"This may spark a chain reaction and open up Pandora's box," Sergei Ivanov said during a meeting with his German counterpart, Franz Josef Jung, in advance of a Russia-NATO Council meeting in the southern Spanish city of Seville.
Earlier this month, the United Nations mediator on Kosovo's future status, Martti Ahtisaari, unveiled his Kosovo settlement plan, containing an implicit proposal to give independence to the predominantly ethnic Albanian region, which has been a UN protectorate since 1999. Belgrade has rejected the plan, saying it is willing to grant Kosovo broad autonomy, but that it will never let the province secede from Serbia.
Ivanov said: "It all depends on how we approach the principle of territorial integrity. We can approach it from the point of view of the current political situation, or take territorial integrity as an inviolable principle."
"If hypothetically we suppose Kosovo is given independence, people in other unrecognized regions will wonder, 'So why not us as well?'"
Officials in Moscow have repeatedly indicated that if Kosovo is granted sovereignty, the international community should also recognize as independent the separatist regions in the former Soviet Union, notably Georgia's Abkhazia and South Ossetia, and Moldova's Transdnestr.
However, Germany's defense minister reiterated his support for Ahtisaari's Kosovo settlement plan, saying all sides concerned should join forces to push the plan through the 15-nation UN Security Council before the end of March.
But a senior member of the lower house of Russia's parliament warned on Friday against rushing the issue.
Konstantin Kosachev, head of the State Duma international affairs committee, said that Russia, as a veto-wielding member of the Council, may block the plan if it is put to a vote hastily, without first agreeing it with the sides directly involved in the conflict.
Speaking after a meeting with Frank Wisner, the U.S. State Secretary's special representative on Kosovo, the Russian lawmaker said that according to Washington, further delays in determining the province's status will lead to economic degradation and new ethnic clashes.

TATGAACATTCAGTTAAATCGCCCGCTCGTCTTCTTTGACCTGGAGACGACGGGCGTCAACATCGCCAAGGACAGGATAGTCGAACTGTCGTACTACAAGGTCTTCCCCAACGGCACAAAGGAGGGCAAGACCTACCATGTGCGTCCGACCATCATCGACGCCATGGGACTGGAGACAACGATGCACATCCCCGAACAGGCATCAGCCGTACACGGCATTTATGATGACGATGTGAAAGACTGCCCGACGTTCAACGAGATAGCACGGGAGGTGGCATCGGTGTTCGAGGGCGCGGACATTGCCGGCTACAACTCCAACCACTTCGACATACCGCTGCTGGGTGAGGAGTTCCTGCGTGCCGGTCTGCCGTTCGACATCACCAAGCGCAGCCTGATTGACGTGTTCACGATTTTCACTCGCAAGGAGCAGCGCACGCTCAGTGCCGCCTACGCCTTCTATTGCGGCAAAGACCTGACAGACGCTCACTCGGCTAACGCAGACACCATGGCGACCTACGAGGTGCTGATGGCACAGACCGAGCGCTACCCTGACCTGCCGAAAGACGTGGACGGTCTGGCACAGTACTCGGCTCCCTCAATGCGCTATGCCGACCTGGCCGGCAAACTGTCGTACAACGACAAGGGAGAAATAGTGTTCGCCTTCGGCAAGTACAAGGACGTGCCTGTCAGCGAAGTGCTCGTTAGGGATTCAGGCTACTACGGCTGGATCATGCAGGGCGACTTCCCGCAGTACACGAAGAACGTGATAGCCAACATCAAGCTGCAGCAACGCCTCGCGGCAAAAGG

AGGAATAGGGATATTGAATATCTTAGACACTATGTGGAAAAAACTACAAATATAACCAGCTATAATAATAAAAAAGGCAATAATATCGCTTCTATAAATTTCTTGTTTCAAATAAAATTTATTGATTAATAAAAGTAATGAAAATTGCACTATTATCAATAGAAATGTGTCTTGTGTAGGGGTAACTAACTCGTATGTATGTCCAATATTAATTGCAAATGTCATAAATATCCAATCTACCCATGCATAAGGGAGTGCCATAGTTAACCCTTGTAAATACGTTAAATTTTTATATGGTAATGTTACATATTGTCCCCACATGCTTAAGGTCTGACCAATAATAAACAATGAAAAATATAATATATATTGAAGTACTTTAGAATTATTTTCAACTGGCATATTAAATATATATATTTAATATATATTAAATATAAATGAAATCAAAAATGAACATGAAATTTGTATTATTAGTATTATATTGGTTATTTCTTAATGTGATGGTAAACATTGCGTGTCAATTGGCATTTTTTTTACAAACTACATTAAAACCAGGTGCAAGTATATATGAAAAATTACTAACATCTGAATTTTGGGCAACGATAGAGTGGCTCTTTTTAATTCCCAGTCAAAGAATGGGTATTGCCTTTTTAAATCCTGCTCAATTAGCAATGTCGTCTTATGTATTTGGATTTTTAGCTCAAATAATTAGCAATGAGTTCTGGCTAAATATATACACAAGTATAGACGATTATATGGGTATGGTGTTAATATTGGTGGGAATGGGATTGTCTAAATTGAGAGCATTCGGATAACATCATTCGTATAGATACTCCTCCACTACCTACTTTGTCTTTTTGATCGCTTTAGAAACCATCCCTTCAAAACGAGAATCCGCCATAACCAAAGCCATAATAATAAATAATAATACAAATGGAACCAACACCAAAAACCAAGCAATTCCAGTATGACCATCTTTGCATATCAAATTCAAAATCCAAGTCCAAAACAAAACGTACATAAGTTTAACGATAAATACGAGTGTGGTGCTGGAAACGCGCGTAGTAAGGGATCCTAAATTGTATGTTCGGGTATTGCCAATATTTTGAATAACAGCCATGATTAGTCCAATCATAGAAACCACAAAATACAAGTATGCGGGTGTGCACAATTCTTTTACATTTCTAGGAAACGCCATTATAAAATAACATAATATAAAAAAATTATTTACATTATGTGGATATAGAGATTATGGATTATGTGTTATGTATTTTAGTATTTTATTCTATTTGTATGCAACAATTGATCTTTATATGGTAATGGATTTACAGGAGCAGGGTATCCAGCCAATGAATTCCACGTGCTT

But Kosachev said that the plan should not be considered by the UN Security Council until "all the sides involved in the conflict accept it."
"So long as there is no acceptance, a hasty vote on the issue at the UN Security Council will provoke Russia and possibly China to use their veto power, which will have highly negative implications both for a settlement in Kosovo, and for the global geopolitical situation as a whole," Kosachev said.
He also said that Ahtisaari's plan contradicts the guiding principles elaborated by the six-power Contact Group on Kosovo, which, along with Russia, includes the United States, Britain, France, Italy and Germany.
"One indispensable condition for making progress on Kosovo would be to achieve standards in the protection of human rights and rights of ethic minorities, with the rights situation being far from perfect," he said.
U.S. Assistant Secretary of State Daniel Fried, who is a top official responsible for U.S. policy in the region, told a news conference earlier this week that Russia has been instrumental in securing strong safeguards for the Serb community in Kosovo, a region with a 90% ethnic Albanian population.
Fried said Russia has been a productive and full-fledged member of the Contact Group right from the start, and that it has been continually pushing for safeguards of Kosovo Serbs' rights to be consolidated in the final plan for the province's status.
He said the UN envoy's plan will ensure guaranteed seats in Kosovo's parliament for Serbs and other minorities as well as the protection of Serb churches, monasteries and other religious and cultural sites in the province, seen by the Serbs as the cradle of their culture and statehood.
Fried said Ahtisaari's proposal is "a very strong plan, which will, among other things, give strong, enforceable guarantees to the Serbian community... strong guarantees to the Serbian monasteries and their lands, including protection zones to make sure that their lands are not encroached upon, and other guarantees which make a kind of mono-ethnic state or an extreme nationalistic state much more difficult, if not impossible."
The U.S. official said Washington backs Ahtisaari, who "is looking for a fair solution" in Kosovo.
"The status quo is not sustainable, and we cannot go back to the situation of 1999," he said.